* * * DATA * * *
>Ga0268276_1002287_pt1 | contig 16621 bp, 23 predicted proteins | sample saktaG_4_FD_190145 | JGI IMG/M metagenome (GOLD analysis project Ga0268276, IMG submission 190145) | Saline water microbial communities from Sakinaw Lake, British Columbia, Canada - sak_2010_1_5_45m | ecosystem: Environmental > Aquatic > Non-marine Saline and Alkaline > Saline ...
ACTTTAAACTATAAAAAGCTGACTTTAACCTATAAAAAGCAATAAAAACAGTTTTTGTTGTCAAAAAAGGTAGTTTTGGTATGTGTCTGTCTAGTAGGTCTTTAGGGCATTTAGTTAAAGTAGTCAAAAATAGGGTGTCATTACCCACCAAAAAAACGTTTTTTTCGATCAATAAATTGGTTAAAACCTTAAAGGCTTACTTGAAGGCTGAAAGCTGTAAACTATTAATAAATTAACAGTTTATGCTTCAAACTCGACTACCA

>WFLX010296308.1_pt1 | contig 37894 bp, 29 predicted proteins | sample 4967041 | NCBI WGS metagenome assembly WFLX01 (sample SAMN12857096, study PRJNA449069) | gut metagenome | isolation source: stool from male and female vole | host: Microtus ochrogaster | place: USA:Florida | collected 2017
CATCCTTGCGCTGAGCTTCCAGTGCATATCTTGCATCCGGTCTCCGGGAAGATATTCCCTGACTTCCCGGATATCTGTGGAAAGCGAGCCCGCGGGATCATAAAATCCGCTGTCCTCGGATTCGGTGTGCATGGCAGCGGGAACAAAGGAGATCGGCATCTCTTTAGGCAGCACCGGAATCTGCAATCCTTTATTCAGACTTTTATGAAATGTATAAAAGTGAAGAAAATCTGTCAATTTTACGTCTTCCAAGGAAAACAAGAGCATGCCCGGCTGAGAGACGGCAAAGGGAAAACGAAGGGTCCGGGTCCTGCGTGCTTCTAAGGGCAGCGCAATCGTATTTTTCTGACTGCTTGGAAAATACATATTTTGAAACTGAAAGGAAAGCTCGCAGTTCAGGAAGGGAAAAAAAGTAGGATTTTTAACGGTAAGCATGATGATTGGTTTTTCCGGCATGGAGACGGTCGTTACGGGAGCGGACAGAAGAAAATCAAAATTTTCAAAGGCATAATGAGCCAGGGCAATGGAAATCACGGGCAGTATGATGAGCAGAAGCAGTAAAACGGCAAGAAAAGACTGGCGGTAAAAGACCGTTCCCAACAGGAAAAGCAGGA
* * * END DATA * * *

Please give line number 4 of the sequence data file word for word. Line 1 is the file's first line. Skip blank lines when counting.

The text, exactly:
CATCCTTGCGCTGAGCTTCCAGTGCATATCTTGCATCCGGTCTCCGGGAAGATATTCCCTGACTTCCCGGATATCTGTGGAAAGCGAGCCCGCGGGATCATAAAATCCGCTGTCCTCGGATTCGGTGTGCATGGCAGCGGGAACAAAGGAGATCGGCATCTCTTTAGGCAGCACCGGAATCTGCAATCCTTTATTCAGACTTTTATGAAATGTATAAAAGTGAAGAAAATCTGTCAATTTTACGTCTTCCAAGGAAAACAAGAGCATGCCCGGCTGAGAGACGGCAAAGGGAAAACGAAGGGTCCGGGTCCTGCGTGCTTCTAAGGGCAGCGCAATCGTATTTTTCTGACTGCTTGGAAAATACATATTTTGAAACTGAAAGGAAAGCTCGCAGTTCAGGAAGGGAAAAAAAGTAGGATTTTTAACGGTAAGCATGATGATTGGTTTTTCCGGCATGGAGACGGTCGTTACGGGAGCGGACAGAAGAAAATCAAAATTTTCAAAGGCATAATGAGCCAGGGCAATGGAAATCACGGGCAGTATGATGAGCAGAAGCAGTAAAACGGCAAGAAAAGACTGGCGGTAAAAGACCGTTCCCAACAGGAAAAGCAGGA